The Parthenon

MY BROTHER THE BEAR RETURNS TO BLACK SHEEP

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He started performing with his bother, and now he is a self-proclaimed one man show.

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My Brother The Bear will return to Black Sheep Burrito and Brews Saturday to play his second show in Huntington.
Based in Cincinnati, Ohio, Daniel Bayer has been performing full-time since 2012.
He started performing with his bother, and now he is a self-proclaimed one man show.
“It’s actually based off some family references,” Bayer said. “My last name is Bayer and we’ve got a big family, like my bothers and sisters and my mom and dad, we always did a family band type thing. So when I started playing music after I got out of the Army, the first person that I played with was my brother.”

Being in the Army and being around all kinds of different people from different walks of life. Doing things kind of outside of the norm and being away from family on deployment and things like that, it kind of streams down the song writing I guess.”

— Daniel Bayer

Playing up to four instruments at once, Bayer’s musical style and story-telling lyrics are a mixture of different genres.
“Kind of like a mid-western folk,” Bayer said. “You know, story driven folk.”
Bayer said performing alone has its pros and cons.
“I think it’s easier to perform,” Bayer said. “It sometimes can be trying because you’re pretty much the only thing up there, so there’s a lot of pressure. If something goes wrong, its not really easy to hide behind. You just being by yourself, you lose a lot of opportunity for the sound to be a lot fuller and bigger. I think it’s a lot more intimate which is kind of an important setting for my song writing and the stories.”
Bayer said his time spent in the Army helped give his lyrics depth with his unique experiences traveling the world.
“Being in the Army and being around all kinds of different people from different walks of life. Doing things kind of outside of the norm and being away from family on deployment and things like that, it kind of streams down the song writing I guess,” Bayer said. “It makes the topics and the subjects more poignant and kind of personally important to me.”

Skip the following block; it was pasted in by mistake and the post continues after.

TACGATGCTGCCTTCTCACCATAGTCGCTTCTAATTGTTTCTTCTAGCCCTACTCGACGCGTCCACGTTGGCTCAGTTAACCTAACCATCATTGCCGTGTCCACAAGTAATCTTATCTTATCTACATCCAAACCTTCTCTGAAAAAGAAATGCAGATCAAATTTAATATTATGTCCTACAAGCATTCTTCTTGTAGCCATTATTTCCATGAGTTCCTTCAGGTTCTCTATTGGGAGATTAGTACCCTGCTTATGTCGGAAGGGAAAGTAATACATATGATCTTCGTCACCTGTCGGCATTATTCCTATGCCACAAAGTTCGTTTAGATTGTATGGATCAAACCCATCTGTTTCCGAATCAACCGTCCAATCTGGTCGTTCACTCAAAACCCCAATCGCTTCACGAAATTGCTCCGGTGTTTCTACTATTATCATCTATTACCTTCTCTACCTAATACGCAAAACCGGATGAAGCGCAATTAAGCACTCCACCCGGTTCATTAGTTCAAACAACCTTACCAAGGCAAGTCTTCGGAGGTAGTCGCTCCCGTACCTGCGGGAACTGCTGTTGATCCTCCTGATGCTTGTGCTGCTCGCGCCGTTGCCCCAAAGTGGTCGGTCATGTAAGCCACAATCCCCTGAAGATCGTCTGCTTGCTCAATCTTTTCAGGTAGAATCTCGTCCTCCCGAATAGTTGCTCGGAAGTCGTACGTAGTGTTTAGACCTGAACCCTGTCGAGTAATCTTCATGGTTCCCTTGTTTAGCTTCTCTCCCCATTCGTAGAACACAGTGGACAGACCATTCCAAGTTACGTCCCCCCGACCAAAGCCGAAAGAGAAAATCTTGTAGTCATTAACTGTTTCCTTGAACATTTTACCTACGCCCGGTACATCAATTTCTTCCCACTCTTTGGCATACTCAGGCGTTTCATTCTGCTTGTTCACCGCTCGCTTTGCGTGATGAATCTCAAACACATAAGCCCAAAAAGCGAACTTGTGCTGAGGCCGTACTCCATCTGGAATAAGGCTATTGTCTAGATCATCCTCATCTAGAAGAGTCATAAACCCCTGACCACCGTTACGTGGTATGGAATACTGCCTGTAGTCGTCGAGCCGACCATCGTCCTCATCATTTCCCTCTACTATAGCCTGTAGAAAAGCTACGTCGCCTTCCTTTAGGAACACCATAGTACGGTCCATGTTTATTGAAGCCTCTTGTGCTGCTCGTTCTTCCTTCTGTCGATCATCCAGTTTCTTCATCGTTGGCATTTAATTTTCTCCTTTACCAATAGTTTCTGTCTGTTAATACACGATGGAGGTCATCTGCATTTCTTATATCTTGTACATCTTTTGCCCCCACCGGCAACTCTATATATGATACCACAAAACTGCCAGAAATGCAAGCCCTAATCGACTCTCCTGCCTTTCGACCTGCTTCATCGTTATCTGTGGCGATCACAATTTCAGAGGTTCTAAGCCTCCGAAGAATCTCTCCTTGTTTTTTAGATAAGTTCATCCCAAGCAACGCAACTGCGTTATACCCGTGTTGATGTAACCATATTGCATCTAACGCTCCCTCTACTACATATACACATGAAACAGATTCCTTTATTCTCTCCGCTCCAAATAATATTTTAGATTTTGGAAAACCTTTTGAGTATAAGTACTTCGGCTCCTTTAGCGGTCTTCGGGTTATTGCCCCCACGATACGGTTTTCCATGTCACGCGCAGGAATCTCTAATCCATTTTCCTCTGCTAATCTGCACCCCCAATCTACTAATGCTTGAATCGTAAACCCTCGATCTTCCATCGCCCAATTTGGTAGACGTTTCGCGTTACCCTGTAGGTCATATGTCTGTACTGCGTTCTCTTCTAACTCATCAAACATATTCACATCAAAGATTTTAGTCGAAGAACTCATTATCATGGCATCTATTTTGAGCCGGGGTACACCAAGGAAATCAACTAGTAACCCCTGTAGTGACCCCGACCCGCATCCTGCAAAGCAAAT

One challenge Bayer faced throughout his years in the business is booking and playing enough shows to continue his music full time.
“Really it’s just been kind of getting enough shows under the belt just so I can kind of keep it going, keep it self sustaining,” Bayer said. “The goal is really just to get out on the road and play for as many people and get the songs out there. When you’re first starting out and the shows aren’t very big it’s kind of hard to do that. So now it’s gotten to the point where I can keep it rolling and be in a new place and put tours together.”
Bayer said social media has helped him reach his fans all over the country and has allowed him to get first-hand information about the town or city he visits.
“It’s pretty cool,” Bayer said. “I like the way you can reach a lot of people all around the world and all around the country, and make contacts and network, and things like that, without ever having to go into the town. So you kind of get an idea what its like, so it’s help me out a lot.”
Fairly new to the business Bayer knows all too well the challenges of breaking into the business and has some advice for young artists trying to make it in the industry.
“Don’t get discouraged,” Bayer said. “It’s really easy to get discouraged,” Bayer said. “You know I always say that if you end up playing a show to five people and two of them like it that you would be in the baseball hall of fame with those kind of stats. So, keep at it and if the music is any good people will hear it and you’ve got to do it because you love it.”
Bayer said he is having a lot of success thus far and is enjoying every minute of it.
Kelsie Lively can be contacted at [email protected]

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